Authors: Erika Nelson-Wong1,2,Johnathon Crawley2, Kevin Cowell3,Lena Parker2, Emily Higgins2,Stephanie Huang2,Claire Lorbiecki2,Shawn Wood2
1Department of Physical Therapy, Augustana University, Sioux Falls, SD, USA
2School of Physical Therapy, Regis University, Denver, CO USA
3The Climb Clinic, Broomfield, CO USA
Erika Nelson-Wong, PT, DPT, PhD
18770 W. 60th Ave, Golden, CO 80403, USA
Erika Nelson-Wong, PT, DPT, PhD is currently a Professor of Physical Therapy at Augustana University in Sioux Falls, SD. She was a Professor of Physical Therapy at Regis University during the time of this study. Her research interests focus on predictive factors for development of musculoskeletal disorders with an emphasis on biomechanics of movement.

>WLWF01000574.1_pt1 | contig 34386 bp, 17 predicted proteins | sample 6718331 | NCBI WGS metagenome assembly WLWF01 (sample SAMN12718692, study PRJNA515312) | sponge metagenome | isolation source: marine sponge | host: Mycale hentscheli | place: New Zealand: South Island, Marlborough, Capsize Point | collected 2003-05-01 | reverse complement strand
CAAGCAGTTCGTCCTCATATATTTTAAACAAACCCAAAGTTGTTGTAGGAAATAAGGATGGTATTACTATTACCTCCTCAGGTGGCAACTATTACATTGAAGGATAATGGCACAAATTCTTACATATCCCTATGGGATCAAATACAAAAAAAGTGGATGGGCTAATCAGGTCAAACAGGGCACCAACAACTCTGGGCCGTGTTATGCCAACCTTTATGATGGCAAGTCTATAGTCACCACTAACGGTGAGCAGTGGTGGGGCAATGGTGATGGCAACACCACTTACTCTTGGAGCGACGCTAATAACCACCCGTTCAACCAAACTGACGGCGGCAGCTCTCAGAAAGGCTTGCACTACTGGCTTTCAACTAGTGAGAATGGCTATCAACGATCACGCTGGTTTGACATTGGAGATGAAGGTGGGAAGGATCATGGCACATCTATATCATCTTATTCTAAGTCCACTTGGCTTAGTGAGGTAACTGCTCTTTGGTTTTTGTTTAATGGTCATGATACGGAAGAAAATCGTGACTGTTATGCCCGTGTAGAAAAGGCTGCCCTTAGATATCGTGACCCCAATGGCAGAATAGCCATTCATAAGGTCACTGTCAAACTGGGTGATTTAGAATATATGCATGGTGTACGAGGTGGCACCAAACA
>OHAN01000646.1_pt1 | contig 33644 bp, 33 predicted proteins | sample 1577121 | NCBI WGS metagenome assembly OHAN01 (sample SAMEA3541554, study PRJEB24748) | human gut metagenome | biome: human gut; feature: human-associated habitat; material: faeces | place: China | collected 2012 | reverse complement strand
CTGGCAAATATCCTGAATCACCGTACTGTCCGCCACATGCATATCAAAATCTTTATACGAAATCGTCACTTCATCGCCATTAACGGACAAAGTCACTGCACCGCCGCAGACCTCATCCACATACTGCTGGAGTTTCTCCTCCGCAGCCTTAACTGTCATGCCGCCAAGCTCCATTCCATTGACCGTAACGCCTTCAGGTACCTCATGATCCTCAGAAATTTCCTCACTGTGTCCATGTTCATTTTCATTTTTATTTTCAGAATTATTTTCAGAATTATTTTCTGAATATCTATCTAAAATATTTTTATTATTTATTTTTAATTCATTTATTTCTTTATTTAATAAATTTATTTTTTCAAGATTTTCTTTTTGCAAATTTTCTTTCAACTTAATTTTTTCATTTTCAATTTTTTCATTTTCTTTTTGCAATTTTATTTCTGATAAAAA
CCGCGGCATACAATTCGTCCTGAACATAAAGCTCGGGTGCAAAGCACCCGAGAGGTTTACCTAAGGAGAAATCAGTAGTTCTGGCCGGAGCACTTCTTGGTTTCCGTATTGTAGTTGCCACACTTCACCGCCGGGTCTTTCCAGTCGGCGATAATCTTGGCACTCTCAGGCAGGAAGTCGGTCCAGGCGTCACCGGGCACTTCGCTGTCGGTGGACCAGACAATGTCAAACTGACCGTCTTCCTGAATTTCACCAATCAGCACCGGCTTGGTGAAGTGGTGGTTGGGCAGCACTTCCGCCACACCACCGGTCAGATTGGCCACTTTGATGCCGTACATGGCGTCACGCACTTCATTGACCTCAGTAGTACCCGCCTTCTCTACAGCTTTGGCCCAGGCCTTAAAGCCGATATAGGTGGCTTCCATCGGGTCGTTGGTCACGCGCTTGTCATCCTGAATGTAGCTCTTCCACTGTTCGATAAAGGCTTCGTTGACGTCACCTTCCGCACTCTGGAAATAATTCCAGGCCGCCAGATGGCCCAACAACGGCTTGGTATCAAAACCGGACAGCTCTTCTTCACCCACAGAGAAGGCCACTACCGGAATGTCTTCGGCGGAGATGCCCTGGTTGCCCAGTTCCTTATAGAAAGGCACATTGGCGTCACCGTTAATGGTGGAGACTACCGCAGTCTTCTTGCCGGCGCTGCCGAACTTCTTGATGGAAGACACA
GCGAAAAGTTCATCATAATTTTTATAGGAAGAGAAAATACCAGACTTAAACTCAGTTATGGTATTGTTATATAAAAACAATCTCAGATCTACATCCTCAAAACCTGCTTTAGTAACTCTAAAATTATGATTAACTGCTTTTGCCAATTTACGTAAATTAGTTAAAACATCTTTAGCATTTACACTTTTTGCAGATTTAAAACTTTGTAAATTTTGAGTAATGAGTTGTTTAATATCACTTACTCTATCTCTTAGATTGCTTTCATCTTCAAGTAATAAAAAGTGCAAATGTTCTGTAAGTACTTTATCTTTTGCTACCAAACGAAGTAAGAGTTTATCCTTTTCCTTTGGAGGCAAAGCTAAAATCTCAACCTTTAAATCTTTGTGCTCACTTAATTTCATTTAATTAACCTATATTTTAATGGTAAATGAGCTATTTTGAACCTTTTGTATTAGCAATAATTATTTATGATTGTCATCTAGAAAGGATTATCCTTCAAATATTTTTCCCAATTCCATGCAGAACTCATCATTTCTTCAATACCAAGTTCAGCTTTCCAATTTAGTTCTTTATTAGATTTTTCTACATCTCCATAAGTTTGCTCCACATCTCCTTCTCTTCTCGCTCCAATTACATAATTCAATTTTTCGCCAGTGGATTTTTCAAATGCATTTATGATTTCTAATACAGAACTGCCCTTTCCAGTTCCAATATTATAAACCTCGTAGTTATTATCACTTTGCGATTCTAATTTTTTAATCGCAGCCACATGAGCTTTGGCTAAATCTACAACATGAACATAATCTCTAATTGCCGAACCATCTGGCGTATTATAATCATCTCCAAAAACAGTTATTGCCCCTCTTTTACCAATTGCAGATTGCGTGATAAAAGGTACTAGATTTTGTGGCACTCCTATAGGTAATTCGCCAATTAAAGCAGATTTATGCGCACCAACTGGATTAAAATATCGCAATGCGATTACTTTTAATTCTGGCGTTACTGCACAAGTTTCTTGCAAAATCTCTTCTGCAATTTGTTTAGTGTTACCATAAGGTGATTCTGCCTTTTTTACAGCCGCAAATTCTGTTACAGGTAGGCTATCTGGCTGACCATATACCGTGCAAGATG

Johnathon Crawley, PT, DPT, Lena Parker, PT, DPT, Emily Higgins, PT, DPT, Stephanie Huang, PT, DPT, Claire Lorbiecki, PT, DPT, and Shawn Wood, PT, DPT were student physical therapists in the School of Physical Therapy at Regis University during the time of this study and were awarded their DPT degrees in May 2022.
Kevin Cowell, PT, DPT, OCS, CSCS, FAAOMPT is the owner of The Climb Clinic and has a specialty physical therapy practice focused on injury rehabilitation and performance improvement of rock climbers of all skill levels.
Effect of Shoulder and Hand Position on Sport-Specific Grip Force in Rock Climbers